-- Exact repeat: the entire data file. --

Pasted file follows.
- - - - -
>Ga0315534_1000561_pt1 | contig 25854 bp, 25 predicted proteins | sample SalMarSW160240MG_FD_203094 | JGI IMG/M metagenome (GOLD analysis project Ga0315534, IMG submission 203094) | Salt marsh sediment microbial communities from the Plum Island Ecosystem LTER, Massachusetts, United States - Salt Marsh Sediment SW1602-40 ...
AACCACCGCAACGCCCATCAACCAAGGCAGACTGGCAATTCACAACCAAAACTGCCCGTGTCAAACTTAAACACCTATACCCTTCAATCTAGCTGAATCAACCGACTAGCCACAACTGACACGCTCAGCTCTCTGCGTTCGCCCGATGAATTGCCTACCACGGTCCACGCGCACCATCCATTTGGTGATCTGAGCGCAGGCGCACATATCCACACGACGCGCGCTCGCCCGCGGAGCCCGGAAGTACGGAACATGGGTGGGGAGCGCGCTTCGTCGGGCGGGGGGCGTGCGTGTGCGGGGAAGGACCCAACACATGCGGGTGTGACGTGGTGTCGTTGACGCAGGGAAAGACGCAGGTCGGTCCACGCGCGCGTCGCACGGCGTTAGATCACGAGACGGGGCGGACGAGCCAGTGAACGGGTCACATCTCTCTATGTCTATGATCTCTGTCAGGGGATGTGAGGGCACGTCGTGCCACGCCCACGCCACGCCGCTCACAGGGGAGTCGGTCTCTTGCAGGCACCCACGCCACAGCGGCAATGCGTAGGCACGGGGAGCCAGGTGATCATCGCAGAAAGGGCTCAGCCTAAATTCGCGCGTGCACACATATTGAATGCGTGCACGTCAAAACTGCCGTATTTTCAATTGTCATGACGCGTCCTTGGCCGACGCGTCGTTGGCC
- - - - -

>Ga0315534_1000561_pt1 | contig 25854 bp, 25 predicted proteins | sample SalMarSW160240MG_FD_203094 | JGI IMG/M metagenome (GOLD analysis project Ga0315534, IMG submission 203094) | Salt marsh sediment microbial communities from the Plum Island Ecosystem LTER, Massachusetts, United States - Salt Marsh Sediment SW1602-40 ...
AACCACCGCAACGCCCATCAACCAAGGCAGACTGGCAATTCACAACCAAAACTGCCCGTGTCAAACTTAAACACCTATACCCTTCAATCTAGCTGAATCAACCGACTAGCCACAACTGACACGCTCAGCTCTCTGCGTTCGCCCGATGAATTGCCTACCACGGTCCACGCGCACCATCCATTTGGTGATCTGAGCGCAGGCGCACATATCCACACGACGCGCGCTCGCCCGCGGAGCCCGGAAGTACGGAACATGGGTGGGGAGCGCGCTTCGTCGGGCGGGGGGCGTGCGTGTGCGGGGAAGGACCCAACACATGCGGGTGTGACGTGGTGTCGTTGACGCAGGGAAAGACGCAGGTCGGTCCACGCGCGCGTCGCACGGCGTTAGATCACGAGACGGGGCGGACGAGCCAGTGAACGGGTCACATCTCTCTATGTCTATGATCTCTGTCAGGGGATGTGAGGGCACGTCGTGCCACGCCCACGCCACGCCGCTCACAGGGGAGTCGGTCTCTTGCAGGCACCCACGCCACAGCGGCAATGCGTAGGCACGGGGAGCCAGGTGATCATCGCAGAAAGGGCTCAGCCTAAATTCGCGCGTGCACACATATTGAATGCGTGCACGTCAAAACTGCCGTATTTTCAATTGTCATGACGCGTCCTTGGCCGACGCGTCGTTGGCC